A lot has happened since Elon Musk offered to take Twitter private for USD44bn. Tesla investors are worried the deal could bring a dark cloud on Tesla, at a time when the billionaire’s focus may be critical to helping the automaker navigate the current crisis. What are the major changes Musk plans for Twitter, and could it harm Tesla shareholders?
The serial entrepreneur’s adventures in Twitter began on January 31st during which he quietly started accumulating shares, revealing a 9% Twitter stake on April 4th. On April 14th Musk offered to buy Twitter for USD54.2 per share and ‘unlock’ its potential.
In May, after the board accepted the offer and markets continued to trend lower, Musk threatened to walk away from the deal due to the belief that an enormous number of bots (fake users) exist on the platform, that is not disclosed publicly and would greatly reduce the number of real ‘users’, which advertisers pay for.
On June 6th Twitter received a letter from Musk asking to provide the data on Twitter spam bots, or he could terminate the deal. Some analysts believe it could be a negotiating method to lower the acquisition price after the market turmoil.
The trend is seen across the industry with just recently PE firm Thomas Bravo reducing its buyout price for software company Anaplan by 3%. Instead of entering lengthy litigation, the acquirer is often better off agreeing to a small discount. For Twitter, the story may be different as there may be an issue with fake users and Musk may be looking for a large discount.
What are the changes Musk plans for Twitter?
The Tesla CEO has made clear free speech is a top priority, with measures to restrict offensive content to make the platform as attractive as possible.
During a virtual Q&A with Twitter employees in mid-June, Musk highlighted his vision to make Twitter a super-app, like WeChat, a leading Chinese messaging, social, and payment app.
He also shared a goal for Twitter to attract 1 billion users or about 770 million more than it has today and is considering charging a fee to verify accounts. The blue Verified badge on Twitter lets people know that an account is authentic. He plans to make it more like TikTok, serving as an entertainment venue. News is also a focus with real-time as some users deliver ‘front-line’ news.
Adding payments is also a top priority. In that regard, Musk is also a vocal supporter of the meme cryptocurrency Dogecoin, which he tweets about often. Musk is being sued by a Dogecoin investor, alleging it is a “pyramid scheme”. Crypto enthusiasts have continued to speculate Elon musk will integrate crypto and more specifically Dogecoin to the Twitter platform.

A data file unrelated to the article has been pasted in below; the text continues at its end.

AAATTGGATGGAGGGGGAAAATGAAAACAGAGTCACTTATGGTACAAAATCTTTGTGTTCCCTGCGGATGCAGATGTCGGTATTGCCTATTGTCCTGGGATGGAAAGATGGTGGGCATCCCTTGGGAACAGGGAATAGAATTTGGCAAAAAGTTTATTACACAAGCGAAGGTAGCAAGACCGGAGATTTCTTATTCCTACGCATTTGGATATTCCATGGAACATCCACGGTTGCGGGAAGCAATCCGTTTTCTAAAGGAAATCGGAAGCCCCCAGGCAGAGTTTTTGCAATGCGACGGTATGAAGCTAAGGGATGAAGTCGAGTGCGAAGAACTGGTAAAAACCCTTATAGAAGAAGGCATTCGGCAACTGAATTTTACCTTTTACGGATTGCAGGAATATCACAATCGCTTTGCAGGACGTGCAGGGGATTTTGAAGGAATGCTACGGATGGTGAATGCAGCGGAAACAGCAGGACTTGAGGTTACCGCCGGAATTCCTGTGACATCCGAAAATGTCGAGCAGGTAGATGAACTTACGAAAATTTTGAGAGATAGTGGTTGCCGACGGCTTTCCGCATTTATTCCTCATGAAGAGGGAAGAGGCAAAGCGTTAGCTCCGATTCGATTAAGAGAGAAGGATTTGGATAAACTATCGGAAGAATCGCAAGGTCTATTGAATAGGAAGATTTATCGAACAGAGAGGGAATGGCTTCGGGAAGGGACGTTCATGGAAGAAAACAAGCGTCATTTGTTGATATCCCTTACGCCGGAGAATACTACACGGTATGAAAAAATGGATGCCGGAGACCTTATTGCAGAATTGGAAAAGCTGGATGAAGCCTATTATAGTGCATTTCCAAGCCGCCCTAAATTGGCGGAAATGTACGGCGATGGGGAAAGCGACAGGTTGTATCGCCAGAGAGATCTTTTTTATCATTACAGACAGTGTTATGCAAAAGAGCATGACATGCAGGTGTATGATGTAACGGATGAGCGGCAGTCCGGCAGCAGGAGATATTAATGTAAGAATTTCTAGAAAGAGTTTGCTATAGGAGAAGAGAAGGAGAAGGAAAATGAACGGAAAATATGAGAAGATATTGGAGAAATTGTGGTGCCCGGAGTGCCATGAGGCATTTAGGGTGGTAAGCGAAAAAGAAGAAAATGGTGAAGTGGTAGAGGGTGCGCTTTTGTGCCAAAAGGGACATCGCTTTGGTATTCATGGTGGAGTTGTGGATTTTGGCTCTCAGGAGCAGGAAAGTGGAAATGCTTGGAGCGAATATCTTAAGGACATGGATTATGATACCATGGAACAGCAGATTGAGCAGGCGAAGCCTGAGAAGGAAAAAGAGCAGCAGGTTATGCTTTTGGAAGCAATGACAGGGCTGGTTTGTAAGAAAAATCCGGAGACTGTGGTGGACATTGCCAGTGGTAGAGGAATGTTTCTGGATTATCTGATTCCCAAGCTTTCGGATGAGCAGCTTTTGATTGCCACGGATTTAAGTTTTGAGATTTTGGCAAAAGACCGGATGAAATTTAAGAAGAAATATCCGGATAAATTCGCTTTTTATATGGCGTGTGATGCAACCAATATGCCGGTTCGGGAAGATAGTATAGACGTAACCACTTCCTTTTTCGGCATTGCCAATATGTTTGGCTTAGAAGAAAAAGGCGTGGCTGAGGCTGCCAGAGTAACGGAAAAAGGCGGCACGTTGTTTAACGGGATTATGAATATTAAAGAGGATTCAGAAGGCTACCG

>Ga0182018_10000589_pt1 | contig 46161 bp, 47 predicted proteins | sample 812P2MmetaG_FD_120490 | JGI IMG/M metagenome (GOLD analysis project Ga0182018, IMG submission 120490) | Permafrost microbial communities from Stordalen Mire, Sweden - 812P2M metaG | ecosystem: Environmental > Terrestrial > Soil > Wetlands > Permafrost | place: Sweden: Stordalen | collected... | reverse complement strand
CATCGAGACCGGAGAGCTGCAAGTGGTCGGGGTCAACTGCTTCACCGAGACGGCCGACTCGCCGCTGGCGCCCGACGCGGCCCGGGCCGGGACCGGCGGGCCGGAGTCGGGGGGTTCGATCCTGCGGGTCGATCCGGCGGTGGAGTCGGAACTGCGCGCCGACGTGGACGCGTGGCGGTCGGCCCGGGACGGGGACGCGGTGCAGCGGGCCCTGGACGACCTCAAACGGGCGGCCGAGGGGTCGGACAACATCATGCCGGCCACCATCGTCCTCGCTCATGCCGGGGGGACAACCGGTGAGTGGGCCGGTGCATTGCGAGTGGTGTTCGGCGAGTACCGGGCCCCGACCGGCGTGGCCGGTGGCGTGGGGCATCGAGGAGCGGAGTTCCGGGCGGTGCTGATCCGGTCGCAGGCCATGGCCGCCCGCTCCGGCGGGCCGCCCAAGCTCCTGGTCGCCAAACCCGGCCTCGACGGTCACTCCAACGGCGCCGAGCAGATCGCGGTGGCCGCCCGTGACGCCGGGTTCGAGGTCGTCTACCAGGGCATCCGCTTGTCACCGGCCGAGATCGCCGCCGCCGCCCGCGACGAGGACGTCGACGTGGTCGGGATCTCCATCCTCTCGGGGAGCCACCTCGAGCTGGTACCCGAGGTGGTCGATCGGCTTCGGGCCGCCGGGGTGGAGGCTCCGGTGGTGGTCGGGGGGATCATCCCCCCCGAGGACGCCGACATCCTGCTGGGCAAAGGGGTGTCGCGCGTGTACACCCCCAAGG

Could it harm Tesla shareholders?
Filings showed the billionaire businessman sold USD8.5 billion of Tesla stocks within 3 days after the Twitter board agreed to the deal. Tesla stock has slid a great deal since Musk’s average sell price of USD883 per share, in what seemed to be raising funds to purchase Twitter. Since then, investors have continued to worry the Tesla CEO will sell more shares to raise cash for the Twitter deal. Tesla shares have lost 46% since April 4th, the day Musk revealed his Twitter stake.
What is more worrying for Tesla shareholders is Musk’s obsession with Twitter and the distraction it creates from fixing some of the real problems and challenges at Tesla. He is also highly active on Twitter with a lot of back and forth with the Twitter team, as well as sharing memes, challenging politicians, and making jokes about his critics. In the meantime, Tesla shareholders are concerned that the time Musk will spend on efforts to lower the price of the deal and monetize Twitter will weigh on the performance of Tesla stock.
Asked about whether he will become the CEO of Twitter, he answered he doesn’t care about titles, suggesting he could perhaps manage or co-manage Twitter, on top of being CEO of both Tesla and SpaceX.
SpaceX employees are also taking notice of Musk’s newfound distraction. SpaceX staff reportedly shared a letter internally complaining about Musk’s behaviour on Twitter, being a distraction for SpaceX.
Just like many corporates, Tesla over-hired during the pandemic and the unravelling has begun with layoffs, something that is creating frustration as Musk communicates a mixed message with “dire” economic forecasts.
No doubt that fundamentals for Tesla are solid, with robust earnings and solid growth. However, it is navigating a storm with lockdowns in China, a decelerating economy that entails managing inventory and capacity to manage costs, an expansion with the Berlin and Austin factories, as well as plans to build a second Shanghai factory.
The picture is blurred for Tesla investors as Twitter retains much of Elon Musk’s focus. On the positive, in a scenario where Musk successfully completes the Twitter acquisition, puts a charismatic CEO in place, and keeps some distance from the social media, sentiment for Tesla should recover. In the meantime, the likelihood is increasing for the highly public billionaire to remain in the spotlight running both Tesla, SpaceX, and possibly Twitter at some point. With multiple factors at play influencing the growth of Tesla, Musk’s involvement in Twitter may prove to only be a distraction, but in the meantime, the effect it has on shareholders’ concerns seems serious.